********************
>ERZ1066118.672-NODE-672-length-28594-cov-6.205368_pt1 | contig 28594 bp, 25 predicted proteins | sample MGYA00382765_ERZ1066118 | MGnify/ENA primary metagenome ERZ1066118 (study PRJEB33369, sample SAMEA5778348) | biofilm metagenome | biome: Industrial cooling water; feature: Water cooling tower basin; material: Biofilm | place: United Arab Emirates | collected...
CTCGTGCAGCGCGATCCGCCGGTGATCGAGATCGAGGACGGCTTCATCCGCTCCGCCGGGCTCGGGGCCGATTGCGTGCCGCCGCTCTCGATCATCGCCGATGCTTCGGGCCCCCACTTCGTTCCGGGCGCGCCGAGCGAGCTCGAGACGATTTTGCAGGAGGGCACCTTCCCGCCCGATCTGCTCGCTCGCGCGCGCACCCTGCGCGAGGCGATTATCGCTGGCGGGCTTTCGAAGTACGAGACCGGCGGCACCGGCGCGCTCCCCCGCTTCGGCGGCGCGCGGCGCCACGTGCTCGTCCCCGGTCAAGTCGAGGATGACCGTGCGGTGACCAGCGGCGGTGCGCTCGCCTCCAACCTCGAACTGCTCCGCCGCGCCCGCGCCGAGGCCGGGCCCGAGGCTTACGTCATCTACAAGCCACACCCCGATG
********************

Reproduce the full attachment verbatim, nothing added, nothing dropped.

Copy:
>ERZ1066118.672-NODE-672-length-28594-cov-6.205368_pt1 | contig 28594 bp, 25 predicted proteins | sample MGYA00382765_ERZ1066118 | MGnify/ENA primary metagenome ERZ1066118 (study PRJEB33369, sample SAMEA5778348) | biofilm metagenome | biome: Industrial cooling water; feature: Water cooling tower basin; material: Biofilm | place: United Arab Emirates | collected...
CTCGTGCAGCGCGATCCGCCGGTGATCGAGATCGAGGACGGCTTCATCCGCTCCGCCGGGCTCGGGGCCGATTGCGTGCCGCCGCTCTCGATCATCGCCGATGCTTCGGGCCCCCACTTCGTTCCGGGCGCGCCGAGCGAGCTCGAGACGATTTTGCAGGAGGGCACCTTCCCGCCCGATCTGCTCGCTCGCGCGCGCACCCTGCGCGAGGCGATTATCGCTGGCGGGCTTTCGAAGTACGAGACCGGCGGCACCGGCGCGCTCCCCCGCTTCGGCGGCGCGCGGCGCCACGTGCTCGTCCCCGGTCAAGTCGAGGATGACCGTGCGGTGACCAGCGGCGGTGCGCTCGCCTCCAACCTCGAACTGCTCCGCCGCGCCCGCGCCGAGGCCGGGCCCGAGGCTTACGTCATCTACAAGCCACACCCCGATG